City of residence: Warner Robins
Occupation: Coroner, Houston County
QUESTION: What is a coroner?
ANSWER: Coroners go back to England in the 1200s when their main job was to keep an eye on the sheriff. Sheriffs were the second most powerful people under the king and responsible for collecting taxes. Kings created the coroner to watch over tax collections and keep track of who did and didnt die each year and had to pay.
QUESTION: So what does a modern-day coroner do?
ANSWER: We dont watch over the sheriff anymore. Our modern role is to investigate deaths. The coroner investigates all deaths of persons not under a physicians care.
QUESTION: How does that work?
ANSWER: If a death occurs, it will be a homicide, suicide, accident or natural. Ill get a call and go to the scene and investigate. We start all investigations like theyre homicides, so we dont mess up what might be a crime scene.
QUESTION: What if a person is under a doctors care?
ANSWER: Im not generally called if theyre in a hospital, under direct physicians care or in hospice. I am if the person was at the hospital less than 24 hours or admitted with trauma.
If the deaths at home or elsewhere, I begin an investigation. I talk to family, look at medications and things like that. Medications have doctors name on them or the family may provide a name. Ill call and ask about them. If they confirm illness and will sign the death certificate, that basically ends my investigation.
QUESTION: How many cases are like that, under a doctors care?
ANSWER: About 50 percent.
QUESTION: What happens in other situations?
ANSWER: I investigate homicides, suicides, accidents and natural deaths in question. I work alongside law enforcement and ultimately handle the death certificate.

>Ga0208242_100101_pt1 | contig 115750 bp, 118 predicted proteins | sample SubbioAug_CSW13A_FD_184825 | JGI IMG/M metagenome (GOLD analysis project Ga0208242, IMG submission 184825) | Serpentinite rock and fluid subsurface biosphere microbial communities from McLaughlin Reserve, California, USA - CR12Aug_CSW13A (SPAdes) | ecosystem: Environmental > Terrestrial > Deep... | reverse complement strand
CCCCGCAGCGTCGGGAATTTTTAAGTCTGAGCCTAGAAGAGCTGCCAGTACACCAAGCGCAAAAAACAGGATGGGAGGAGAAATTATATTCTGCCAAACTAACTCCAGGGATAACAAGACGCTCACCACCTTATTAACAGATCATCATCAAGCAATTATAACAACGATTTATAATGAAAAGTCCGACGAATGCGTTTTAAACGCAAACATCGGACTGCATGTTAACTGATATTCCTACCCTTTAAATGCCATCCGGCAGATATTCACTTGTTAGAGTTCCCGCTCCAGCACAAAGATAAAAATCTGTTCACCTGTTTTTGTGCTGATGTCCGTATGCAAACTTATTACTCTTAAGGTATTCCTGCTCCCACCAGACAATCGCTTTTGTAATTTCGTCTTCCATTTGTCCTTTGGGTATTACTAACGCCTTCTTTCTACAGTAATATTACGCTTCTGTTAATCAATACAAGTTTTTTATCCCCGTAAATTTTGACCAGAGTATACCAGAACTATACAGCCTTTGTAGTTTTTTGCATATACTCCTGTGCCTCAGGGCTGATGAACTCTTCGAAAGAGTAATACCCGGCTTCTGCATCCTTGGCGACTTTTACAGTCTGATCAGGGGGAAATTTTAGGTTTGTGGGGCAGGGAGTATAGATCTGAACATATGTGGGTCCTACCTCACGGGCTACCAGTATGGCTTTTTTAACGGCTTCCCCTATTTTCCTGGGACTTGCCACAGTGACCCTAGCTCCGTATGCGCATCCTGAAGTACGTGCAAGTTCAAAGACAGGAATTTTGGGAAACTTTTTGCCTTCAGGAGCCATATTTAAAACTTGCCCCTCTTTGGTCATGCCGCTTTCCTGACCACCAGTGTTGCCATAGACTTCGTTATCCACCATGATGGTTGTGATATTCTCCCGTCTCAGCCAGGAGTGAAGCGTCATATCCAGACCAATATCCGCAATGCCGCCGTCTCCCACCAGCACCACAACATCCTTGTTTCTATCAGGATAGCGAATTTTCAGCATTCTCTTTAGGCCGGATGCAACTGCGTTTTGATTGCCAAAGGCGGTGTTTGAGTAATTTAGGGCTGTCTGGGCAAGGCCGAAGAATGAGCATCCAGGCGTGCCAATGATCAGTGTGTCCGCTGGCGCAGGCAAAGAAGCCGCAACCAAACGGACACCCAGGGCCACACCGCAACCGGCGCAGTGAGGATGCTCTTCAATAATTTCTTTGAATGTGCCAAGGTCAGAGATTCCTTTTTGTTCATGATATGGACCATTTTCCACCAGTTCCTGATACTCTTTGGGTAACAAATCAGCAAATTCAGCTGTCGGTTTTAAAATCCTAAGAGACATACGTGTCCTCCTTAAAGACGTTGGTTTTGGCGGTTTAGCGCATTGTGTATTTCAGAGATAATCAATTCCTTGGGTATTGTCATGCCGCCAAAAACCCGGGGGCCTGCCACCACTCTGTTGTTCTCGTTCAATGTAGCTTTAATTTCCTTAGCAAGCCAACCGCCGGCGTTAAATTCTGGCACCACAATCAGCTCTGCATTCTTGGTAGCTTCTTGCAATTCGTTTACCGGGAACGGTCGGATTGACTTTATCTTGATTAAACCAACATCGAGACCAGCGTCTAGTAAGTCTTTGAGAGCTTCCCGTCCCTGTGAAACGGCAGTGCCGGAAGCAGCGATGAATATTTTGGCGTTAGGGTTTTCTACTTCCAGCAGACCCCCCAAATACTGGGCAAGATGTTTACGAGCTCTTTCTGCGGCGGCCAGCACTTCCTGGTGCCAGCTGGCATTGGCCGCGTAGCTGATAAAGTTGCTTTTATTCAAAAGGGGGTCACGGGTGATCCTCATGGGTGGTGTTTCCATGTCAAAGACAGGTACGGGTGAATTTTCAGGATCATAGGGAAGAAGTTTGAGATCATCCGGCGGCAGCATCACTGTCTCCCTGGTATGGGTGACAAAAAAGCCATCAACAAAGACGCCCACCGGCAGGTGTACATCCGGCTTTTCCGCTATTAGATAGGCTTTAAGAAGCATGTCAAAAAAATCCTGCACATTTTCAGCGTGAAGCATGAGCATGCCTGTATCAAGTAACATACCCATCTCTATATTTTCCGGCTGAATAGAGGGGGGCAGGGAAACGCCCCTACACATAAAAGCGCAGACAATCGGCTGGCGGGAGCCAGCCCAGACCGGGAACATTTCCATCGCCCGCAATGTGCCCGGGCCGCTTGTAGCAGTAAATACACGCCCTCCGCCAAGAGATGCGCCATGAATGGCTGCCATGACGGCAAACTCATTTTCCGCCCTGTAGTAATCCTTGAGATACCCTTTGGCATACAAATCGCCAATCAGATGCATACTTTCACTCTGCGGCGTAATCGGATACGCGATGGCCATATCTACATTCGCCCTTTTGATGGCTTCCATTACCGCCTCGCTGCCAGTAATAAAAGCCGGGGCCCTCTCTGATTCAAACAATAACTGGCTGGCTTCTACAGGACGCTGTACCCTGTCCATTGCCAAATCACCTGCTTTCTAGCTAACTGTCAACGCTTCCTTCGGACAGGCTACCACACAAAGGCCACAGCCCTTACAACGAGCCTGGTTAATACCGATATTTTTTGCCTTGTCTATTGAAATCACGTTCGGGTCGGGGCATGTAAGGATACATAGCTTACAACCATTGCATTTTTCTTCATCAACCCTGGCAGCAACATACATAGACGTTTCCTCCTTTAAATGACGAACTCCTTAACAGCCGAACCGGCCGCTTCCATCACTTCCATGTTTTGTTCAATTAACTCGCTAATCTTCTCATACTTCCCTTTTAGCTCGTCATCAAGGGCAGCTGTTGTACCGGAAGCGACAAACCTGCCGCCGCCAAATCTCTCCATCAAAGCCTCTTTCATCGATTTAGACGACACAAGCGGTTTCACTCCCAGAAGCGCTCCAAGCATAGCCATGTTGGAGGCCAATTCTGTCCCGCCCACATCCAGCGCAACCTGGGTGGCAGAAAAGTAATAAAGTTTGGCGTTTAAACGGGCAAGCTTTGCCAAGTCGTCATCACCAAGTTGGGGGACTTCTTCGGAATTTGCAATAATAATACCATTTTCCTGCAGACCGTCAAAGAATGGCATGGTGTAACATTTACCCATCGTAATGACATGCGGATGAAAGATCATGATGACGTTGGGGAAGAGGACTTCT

QUESTION: Is a coroner the same as a medical examiner?
ANSWER: No. The coroner is elected and the medical examiner is a medical doctor appointed by the coroner. Houston Countys medical examiner is Dr. James Q. Whitaker.
QUESTION: Can you clarify the roles?
ANSWER: The coroner investigates, gathers information along with law enforcement. We pass information to the medical examiner who does an autopsy and any medical testing needed. The ME gives the actual cause and manner of death. Im at every autopsy and law enforcement is there if it involves them. The district attorney is there, too, if its a prosecutable offense.
QUESTION: Is there good cooperation?
ANSWER: Oh yeah, very good. I talk to other coroners and hear horror stories, but were very, very fortunate to have the quality law enforcement throughout Houston County.
QUESTION: How many deaths do you deal with a year?
ANSWER: In 2011, I was notified of 265 deaths. Of those, 144 were cases we worked and did a complete investigation on and 121 were released to physicians. Already in 2012, weve worked 44 cases and released 51 to physicians. If the trend continues, that will mean about 380 deaths this year versus the 265 last year.
QUESTION: What else is involved in a coroners work?
ANSWER: One thing that causes a lot of grief to families is waiting for toxicology, alcohol and other test results. We send everything to the GBI lab in Macon, but it covers 27 counties and can take two or three months for results. I get calls from families justifiably wanting results, but until we hear back from the lab our hands are tied. It can hold up official word on cause of death.
QUESTION: How long have you been coroner?
ANSWER: I ran for coroner in 1981, was elected, and have been re-elected ever since. Its going on 32 years. I worked for the Warner Robins Police Department from 1972-1976, but got involved with emergency medical services at Houston County Medical Center and decided to join them. I was there until about four years ago when I retired.
There was a period there when people worked as coroner for about six months then quit. It just wasnt for them. Deputy Coroner Louis Skaggs would fill in. When election time came, I asked him if he was running, and he said not if I would, so I did. I enjoy that it combines law enforcement and medical work. I became a certified forensic nurse with the American College of Forensic Examiners Institute. All state coroners have three days training and are re-certified each year.
-- Michael W. Pannell